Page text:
Greg: At what age did you actually begin playing and what was the first instrument you learned?
Jennifer: Classical guitar, when I was 7. I was a miserable failure.
Greg: Maddy Prior sounds as wonderful as ever on this record. She must have been a delight to work with?
Jennifer: Absolutely wonderful. Totally down-to-earth!
Greg: And I'm sure Peter would have kept you on your toes?
Jennifer: He was a dream to work with, too, as he's both a great reader (many of my compositions are in notated form), and a great improviser. The challenge was, for me, as the less experienced person, to manage the sessions in such a way that I remained true to my artistic intention while respecting the input of the veterans.
Greg: You managed to embrace so many wonderful musical ideas and interpretations on this CD, embellishing your concepts with the inclusion of some truly talented musicians such as the Bulgarian group, "Slaveya", Troy, Maddy, Peter and a cast of thousands. How much input did people such as these have in the overall production of your project or were they merely invited to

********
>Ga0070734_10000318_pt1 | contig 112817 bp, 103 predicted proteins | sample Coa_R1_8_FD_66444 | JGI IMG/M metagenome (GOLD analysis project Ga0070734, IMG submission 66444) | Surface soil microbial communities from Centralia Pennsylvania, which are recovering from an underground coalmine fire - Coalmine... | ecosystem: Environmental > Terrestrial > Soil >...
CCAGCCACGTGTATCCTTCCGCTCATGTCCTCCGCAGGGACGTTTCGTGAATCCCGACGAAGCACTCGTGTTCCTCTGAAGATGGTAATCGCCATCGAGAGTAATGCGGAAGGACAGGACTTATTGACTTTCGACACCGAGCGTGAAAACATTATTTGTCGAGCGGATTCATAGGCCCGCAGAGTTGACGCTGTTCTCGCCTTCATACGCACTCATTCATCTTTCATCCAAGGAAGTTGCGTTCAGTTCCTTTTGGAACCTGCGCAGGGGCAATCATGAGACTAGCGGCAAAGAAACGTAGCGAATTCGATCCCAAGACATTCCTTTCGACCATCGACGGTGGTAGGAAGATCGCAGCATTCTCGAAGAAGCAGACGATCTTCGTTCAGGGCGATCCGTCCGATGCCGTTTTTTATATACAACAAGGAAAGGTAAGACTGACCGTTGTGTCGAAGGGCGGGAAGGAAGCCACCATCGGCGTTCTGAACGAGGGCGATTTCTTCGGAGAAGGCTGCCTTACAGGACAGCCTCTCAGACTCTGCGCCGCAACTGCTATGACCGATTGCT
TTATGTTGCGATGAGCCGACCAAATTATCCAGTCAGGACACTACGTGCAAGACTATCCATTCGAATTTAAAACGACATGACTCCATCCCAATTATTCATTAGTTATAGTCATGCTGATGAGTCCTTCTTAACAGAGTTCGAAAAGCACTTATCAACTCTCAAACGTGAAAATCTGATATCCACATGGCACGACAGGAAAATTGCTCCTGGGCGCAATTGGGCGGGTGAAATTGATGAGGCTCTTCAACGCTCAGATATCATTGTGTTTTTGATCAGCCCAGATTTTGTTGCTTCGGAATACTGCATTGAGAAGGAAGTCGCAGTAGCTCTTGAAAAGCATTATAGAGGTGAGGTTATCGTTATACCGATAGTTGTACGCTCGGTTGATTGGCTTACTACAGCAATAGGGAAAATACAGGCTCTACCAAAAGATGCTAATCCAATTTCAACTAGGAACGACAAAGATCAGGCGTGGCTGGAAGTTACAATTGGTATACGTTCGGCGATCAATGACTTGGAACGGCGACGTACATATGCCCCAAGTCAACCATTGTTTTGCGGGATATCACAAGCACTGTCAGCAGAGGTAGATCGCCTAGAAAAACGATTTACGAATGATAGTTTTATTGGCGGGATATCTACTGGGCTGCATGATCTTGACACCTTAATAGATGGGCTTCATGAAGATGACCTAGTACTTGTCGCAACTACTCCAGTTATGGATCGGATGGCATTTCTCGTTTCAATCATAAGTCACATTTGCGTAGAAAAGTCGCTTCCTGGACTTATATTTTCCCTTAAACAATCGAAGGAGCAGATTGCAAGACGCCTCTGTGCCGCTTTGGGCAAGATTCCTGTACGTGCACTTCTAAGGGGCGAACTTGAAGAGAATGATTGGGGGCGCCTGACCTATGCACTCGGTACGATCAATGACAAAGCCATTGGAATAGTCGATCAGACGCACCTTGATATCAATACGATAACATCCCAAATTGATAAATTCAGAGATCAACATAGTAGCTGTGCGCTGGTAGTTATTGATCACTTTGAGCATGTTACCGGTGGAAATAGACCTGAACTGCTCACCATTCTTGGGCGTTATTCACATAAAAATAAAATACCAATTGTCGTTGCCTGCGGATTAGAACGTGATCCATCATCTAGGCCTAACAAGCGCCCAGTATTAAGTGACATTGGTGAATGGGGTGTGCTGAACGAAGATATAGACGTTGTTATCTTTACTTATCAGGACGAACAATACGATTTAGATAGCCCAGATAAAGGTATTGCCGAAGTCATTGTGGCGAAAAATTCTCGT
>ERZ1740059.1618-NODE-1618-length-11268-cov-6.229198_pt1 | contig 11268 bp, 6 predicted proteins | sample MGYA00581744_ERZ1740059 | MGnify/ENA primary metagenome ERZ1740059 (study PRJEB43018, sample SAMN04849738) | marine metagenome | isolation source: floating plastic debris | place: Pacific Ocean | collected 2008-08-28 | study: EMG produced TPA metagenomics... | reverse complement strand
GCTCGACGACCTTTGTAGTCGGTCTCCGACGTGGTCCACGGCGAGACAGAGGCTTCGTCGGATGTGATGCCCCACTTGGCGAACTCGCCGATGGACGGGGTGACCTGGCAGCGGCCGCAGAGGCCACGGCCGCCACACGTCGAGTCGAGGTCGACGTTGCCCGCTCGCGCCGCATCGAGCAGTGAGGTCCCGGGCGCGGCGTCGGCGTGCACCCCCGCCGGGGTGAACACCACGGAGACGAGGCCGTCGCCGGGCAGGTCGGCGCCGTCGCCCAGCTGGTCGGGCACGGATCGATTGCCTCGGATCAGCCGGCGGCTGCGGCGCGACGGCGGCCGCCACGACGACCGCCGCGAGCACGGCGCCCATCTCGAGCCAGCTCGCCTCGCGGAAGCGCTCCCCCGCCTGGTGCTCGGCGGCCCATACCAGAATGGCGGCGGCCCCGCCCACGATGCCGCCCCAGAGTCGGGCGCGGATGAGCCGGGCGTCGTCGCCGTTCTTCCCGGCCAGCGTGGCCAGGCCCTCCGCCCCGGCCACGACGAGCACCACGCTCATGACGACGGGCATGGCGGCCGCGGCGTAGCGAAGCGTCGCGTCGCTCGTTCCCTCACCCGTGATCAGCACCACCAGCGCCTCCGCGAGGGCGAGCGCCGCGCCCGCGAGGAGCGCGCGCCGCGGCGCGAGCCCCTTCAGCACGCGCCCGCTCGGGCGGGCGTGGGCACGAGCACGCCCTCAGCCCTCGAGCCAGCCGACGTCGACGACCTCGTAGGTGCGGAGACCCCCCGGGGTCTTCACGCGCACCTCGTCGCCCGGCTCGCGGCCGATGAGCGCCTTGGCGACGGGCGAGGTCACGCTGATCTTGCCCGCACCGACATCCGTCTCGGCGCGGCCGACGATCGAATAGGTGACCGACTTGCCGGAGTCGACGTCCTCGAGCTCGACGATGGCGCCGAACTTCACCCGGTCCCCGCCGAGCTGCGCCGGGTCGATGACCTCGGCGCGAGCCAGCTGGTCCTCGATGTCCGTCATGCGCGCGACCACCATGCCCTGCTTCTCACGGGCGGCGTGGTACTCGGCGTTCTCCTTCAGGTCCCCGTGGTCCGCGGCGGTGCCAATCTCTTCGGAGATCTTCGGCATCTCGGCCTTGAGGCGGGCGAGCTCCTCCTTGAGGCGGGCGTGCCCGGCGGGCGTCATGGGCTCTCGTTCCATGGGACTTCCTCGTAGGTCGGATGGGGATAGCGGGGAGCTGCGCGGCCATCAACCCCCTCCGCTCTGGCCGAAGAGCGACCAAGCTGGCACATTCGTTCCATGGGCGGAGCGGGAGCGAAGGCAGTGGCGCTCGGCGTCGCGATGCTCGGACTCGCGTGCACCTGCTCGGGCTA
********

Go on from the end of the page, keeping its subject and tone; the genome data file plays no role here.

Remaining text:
contribute to their own respective song or songs?
Jennifer: I try very hard to allow each person's creative input to shine through, and I believe that's the strength of my productions. Because each song was a separate recording project, the musicians were hearing only the ones on which they were featured. Peter, for instance, has a vast repertoire upon which to draw, and when I was fishing around for a tune to follow my own composition "Neptune Reel" as the last track of the main sequence of the album, it was he who suggested the traditional Irish reel "Woman of the House." Slaveya commented that the syllables I'd chosen for their vocal parts were not typical, and when they tweaked it slightly to be more Slavic, I welcomed that. Troy, who can play anything strung or blown, always improved on the parts I wrote while preserving their original structures. Engineers, too, have creative as well as technical input. There are a lot of years of experience represented by all the people here, and it would be foolish not to take advantage of that and use it wisely.
Greg: What other styles of music do you like to listen to these days?